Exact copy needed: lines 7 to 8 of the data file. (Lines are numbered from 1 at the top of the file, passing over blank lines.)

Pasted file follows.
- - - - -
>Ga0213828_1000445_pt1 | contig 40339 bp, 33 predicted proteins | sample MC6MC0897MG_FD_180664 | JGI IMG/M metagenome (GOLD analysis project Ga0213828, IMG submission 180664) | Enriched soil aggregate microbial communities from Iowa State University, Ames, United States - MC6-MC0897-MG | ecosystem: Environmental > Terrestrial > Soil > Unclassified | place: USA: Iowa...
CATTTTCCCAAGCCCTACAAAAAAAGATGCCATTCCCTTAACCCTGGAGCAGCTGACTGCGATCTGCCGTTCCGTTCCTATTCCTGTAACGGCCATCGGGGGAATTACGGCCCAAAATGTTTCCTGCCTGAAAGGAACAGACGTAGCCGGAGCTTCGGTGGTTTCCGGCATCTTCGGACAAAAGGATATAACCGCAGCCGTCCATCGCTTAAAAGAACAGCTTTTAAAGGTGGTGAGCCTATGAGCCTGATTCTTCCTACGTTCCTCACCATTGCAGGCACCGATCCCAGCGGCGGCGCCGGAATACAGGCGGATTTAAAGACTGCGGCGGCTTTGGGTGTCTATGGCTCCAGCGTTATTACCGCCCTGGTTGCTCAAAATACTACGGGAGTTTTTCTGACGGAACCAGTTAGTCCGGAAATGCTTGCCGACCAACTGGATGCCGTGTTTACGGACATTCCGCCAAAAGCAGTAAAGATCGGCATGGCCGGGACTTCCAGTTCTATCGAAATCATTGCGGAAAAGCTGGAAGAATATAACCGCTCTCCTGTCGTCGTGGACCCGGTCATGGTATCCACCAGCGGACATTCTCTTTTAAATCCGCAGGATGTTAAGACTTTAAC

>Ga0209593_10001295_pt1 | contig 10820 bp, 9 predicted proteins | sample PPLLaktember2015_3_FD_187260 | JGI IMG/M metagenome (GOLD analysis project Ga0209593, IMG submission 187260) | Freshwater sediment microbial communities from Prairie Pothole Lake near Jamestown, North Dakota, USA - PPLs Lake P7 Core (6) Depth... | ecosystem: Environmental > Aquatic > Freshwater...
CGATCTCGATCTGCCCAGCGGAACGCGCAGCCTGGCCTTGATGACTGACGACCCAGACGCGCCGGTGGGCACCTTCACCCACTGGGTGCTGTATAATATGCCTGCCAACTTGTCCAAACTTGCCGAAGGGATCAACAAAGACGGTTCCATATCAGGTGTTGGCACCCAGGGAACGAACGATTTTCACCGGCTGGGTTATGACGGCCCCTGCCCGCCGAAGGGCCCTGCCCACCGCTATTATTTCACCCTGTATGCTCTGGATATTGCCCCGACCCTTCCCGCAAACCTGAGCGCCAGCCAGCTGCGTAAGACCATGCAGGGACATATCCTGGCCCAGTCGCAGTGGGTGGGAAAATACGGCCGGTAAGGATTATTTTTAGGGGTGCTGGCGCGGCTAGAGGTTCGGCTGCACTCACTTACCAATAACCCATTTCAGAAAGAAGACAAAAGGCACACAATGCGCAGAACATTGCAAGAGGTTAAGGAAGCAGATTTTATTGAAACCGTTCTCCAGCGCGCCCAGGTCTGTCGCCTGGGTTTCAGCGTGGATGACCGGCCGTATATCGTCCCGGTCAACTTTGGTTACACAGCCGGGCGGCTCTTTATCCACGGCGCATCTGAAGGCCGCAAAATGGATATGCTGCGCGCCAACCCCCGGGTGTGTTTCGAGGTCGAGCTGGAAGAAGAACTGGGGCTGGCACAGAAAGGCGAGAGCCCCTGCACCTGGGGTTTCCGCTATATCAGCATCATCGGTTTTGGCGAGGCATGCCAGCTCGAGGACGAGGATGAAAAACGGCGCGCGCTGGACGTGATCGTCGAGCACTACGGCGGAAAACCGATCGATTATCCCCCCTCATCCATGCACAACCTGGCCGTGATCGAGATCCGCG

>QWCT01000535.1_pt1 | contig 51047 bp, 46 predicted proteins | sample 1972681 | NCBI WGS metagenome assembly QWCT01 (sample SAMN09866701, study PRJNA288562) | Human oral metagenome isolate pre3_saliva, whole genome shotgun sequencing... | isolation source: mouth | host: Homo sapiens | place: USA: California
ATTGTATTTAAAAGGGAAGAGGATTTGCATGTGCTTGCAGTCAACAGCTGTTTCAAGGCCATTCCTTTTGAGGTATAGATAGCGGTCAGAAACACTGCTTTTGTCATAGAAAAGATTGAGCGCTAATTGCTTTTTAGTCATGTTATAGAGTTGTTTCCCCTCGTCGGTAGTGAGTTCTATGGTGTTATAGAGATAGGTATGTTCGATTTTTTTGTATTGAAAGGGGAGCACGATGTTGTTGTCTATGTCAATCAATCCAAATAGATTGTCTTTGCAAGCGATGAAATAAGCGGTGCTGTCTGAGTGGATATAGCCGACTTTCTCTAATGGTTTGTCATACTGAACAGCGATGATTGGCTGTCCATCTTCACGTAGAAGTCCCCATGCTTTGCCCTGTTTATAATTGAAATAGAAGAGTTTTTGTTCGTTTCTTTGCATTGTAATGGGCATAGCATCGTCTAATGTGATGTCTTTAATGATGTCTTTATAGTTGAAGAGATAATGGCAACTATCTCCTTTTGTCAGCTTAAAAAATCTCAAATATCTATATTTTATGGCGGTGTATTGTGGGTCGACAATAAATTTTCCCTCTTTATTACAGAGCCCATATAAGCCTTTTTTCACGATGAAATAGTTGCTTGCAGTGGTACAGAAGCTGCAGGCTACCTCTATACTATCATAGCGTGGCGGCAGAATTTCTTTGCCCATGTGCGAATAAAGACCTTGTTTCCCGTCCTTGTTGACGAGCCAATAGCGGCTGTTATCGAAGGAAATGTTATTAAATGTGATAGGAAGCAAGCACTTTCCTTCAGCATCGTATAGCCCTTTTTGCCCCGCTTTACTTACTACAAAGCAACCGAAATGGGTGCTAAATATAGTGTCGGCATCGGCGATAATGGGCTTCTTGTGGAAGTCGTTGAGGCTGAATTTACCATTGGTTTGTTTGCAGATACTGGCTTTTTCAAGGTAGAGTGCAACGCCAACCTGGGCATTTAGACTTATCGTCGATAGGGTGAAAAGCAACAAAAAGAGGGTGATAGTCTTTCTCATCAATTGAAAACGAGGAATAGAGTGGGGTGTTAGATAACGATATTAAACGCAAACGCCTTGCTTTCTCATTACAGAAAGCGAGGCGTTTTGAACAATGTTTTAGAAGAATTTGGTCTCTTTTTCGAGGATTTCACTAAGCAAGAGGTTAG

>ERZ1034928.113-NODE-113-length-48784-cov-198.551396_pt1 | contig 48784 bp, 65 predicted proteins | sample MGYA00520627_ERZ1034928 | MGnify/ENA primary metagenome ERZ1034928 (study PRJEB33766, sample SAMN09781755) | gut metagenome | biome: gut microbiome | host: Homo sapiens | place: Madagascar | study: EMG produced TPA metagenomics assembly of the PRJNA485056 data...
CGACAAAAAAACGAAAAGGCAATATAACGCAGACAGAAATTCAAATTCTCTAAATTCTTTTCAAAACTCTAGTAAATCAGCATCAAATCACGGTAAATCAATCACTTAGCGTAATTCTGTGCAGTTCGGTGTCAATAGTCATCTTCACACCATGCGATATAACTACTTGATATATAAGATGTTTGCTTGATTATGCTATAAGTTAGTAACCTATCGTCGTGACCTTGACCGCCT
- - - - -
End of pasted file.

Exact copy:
>ERZ1034928.113-NODE-113-length-48784-cov-198.551396_pt1 | contig 48784 bp, 65 predicted proteins | sample MGYA00520627_ERZ1034928 | MGnify/ENA primary metagenome ERZ1034928 (study PRJEB33766, sample SAMN09781755) | gut metagenome | biome: gut microbiome | host: Homo sapiens | place: Madagascar | study: EMG produced TPA metagenomics assembly of the PRJNA485056 data...
CGACAAAAAAACGAAAAGGCAATATAACGCAGACAGAAATTCAAATTCTCTAAATTCTTTTCAAAACTCTAGTAAATCAGCATCAAATCACGGTAAATCAATCACTTAGCGTAATTCTGTGCAGTTCGGTGTCAATAGTCATCTTCACACCATGCGATATAACTACTTGATATATAAGATGTTTGCTTGATTATGCTATAAGTTAGTAACCTATCGTCGTGACCTTGACCGCCT